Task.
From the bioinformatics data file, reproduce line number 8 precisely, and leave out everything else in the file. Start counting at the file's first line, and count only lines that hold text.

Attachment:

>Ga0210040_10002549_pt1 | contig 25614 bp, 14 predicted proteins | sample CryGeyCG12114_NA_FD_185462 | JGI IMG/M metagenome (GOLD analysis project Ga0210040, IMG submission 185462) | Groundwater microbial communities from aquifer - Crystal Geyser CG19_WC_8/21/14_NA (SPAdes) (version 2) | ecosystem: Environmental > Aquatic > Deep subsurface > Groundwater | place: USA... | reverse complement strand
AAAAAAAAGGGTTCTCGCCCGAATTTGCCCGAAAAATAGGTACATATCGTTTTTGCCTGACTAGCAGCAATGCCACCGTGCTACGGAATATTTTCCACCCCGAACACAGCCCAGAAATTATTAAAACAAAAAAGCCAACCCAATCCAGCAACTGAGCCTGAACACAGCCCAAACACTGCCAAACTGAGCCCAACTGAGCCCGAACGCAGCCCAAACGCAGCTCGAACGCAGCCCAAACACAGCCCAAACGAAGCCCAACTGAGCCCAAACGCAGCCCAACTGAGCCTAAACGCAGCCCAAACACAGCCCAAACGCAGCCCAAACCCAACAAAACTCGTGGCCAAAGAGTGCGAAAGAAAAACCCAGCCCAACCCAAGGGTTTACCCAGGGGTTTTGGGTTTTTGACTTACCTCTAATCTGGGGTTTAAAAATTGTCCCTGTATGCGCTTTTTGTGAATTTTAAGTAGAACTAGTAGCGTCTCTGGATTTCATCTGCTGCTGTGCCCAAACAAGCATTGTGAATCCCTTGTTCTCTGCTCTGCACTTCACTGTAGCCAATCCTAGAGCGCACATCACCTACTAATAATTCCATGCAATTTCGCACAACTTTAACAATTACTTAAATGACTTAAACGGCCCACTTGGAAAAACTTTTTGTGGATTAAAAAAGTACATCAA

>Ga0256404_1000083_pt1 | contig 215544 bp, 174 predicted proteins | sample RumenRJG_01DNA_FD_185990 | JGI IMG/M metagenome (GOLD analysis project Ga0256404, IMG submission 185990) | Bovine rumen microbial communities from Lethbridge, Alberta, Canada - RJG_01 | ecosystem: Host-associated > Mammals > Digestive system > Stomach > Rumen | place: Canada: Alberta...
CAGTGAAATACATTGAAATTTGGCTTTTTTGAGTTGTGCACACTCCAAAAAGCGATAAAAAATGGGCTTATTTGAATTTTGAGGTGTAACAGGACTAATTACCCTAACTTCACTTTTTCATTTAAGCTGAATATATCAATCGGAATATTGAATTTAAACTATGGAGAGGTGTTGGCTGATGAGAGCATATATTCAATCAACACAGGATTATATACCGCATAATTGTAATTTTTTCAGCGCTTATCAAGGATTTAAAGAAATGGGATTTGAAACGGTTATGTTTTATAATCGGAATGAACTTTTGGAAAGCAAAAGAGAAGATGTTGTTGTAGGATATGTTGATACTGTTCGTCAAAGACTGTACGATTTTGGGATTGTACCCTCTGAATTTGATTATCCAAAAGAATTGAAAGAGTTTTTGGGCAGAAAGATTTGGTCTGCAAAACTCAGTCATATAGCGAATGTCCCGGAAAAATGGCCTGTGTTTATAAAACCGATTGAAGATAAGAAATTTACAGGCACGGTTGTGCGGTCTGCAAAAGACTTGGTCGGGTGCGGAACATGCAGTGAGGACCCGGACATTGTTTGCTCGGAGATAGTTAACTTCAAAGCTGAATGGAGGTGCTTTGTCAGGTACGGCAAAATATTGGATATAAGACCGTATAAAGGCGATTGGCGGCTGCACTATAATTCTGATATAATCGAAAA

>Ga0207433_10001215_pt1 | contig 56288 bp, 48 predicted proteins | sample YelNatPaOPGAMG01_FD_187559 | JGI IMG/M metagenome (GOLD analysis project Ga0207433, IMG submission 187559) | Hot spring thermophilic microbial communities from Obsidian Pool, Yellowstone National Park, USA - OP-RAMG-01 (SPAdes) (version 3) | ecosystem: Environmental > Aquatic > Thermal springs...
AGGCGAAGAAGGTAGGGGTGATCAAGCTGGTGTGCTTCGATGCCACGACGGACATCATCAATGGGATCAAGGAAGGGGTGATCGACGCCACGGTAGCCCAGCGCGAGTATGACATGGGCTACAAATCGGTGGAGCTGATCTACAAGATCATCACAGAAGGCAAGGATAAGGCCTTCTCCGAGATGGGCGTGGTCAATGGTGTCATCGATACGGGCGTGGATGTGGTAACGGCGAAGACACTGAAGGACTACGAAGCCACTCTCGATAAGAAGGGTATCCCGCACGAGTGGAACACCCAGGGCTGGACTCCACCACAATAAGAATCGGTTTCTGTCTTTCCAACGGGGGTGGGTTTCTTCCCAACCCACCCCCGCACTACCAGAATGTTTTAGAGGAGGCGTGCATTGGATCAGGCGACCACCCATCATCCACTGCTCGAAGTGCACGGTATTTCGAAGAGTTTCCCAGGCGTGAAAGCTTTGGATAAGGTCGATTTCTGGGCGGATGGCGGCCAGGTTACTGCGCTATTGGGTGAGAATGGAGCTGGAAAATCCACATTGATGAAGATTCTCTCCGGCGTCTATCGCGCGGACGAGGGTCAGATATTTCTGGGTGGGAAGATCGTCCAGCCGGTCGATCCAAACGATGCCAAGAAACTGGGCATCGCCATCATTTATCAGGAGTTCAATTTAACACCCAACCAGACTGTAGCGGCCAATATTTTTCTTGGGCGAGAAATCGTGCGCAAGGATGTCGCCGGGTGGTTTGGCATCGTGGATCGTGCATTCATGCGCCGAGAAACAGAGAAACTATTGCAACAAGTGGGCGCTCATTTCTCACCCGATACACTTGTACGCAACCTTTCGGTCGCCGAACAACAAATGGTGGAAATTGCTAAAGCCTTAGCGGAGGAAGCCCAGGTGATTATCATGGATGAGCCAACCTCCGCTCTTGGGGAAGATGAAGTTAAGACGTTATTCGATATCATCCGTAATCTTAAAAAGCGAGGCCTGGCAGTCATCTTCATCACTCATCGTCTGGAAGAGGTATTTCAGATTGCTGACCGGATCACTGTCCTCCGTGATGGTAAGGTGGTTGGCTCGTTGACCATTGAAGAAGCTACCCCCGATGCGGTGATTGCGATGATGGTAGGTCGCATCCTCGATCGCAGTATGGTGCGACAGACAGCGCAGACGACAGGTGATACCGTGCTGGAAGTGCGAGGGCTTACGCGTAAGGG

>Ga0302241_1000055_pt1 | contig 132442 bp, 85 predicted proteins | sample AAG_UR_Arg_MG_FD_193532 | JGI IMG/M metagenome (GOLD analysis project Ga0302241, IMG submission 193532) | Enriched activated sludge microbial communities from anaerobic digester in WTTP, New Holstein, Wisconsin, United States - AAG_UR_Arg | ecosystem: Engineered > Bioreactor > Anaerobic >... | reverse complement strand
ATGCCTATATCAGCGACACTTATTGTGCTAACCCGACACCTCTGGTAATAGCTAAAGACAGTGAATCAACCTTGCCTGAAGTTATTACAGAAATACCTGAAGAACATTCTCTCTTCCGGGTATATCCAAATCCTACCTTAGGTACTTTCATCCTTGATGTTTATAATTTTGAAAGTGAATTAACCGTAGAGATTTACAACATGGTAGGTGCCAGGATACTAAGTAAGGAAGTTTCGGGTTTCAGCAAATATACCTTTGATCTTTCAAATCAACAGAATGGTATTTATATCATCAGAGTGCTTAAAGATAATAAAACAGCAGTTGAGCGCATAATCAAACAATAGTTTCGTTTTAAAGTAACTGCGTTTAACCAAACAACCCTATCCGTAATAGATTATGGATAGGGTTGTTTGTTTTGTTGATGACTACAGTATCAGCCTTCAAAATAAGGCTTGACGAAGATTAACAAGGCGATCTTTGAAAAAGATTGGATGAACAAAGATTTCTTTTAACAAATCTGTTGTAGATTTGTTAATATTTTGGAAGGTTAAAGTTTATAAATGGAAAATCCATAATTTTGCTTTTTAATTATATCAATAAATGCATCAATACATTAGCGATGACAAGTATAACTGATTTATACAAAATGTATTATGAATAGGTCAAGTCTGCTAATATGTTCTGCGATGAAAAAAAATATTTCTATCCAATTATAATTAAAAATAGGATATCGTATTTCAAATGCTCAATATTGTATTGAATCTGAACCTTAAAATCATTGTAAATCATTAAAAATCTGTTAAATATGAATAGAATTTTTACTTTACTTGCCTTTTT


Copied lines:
ATGCCTATATCAGCGACACTTATTGTGCTAACCCGACACCTCTGGTAATAGCTAAAGACAGTGAATCAACCTTGCCTGAAGTTATTACAGAAATACCTGAAGAACATTCTCTCTTCCGGGTATATCCAAATCCTACCTTAGGTACTTTCATCCTTGATGTTTATAATTTTGAAAGTGAATTAACCGTAGAGATTTACAACATGGTAGGTGCCAGGATACTAAGTAAGGAAGTTTCGGGTTTCAGCAAATATACCTTTGATCTTTCAAATCAACAGAATGGTATTTATATCATCAGAGTGCTTAAAGATAATAAAACAGCAGTTGAGCGCATAATCAAACAATAGTTTCGTTTTAAAGTAACTGCGTTTAACCAAACAACCCTATCCGTAATAGATTATGGATAGGGTTGTTTGTTTTGTTGATGACTACAGTATCAGCCTTCAAAATAAGGCTTGACGAAGATTAACAAGGCGATCTTTGAAAAAGATTGGATGAACAAAGATTTCTTTTAACAAATCTGTTGTAGATTTGTTAATATTTTGGAAGGTTAAAGTTTATAAATGGAAAATCCATAATTTTGCTTTTTAATTATATCAATAAATGCATCAATACATTAGCGATGACAAGTATAACTGATTTATACAAAATGTATTATGAATAGGTCAAGTCTGCTAATATGTTCTGCGATGAAAAAAAATATTTCTATCCAATTATAATTAAAAATAGGATATCGTATTTCAAATGCTCAATATTGTATTGAATCTGAACCTTAAAATCATTGTAAATCATTAAAAATCTGTTAAATATGAATAGAATTTTTACTTTACTTGCCTTTTT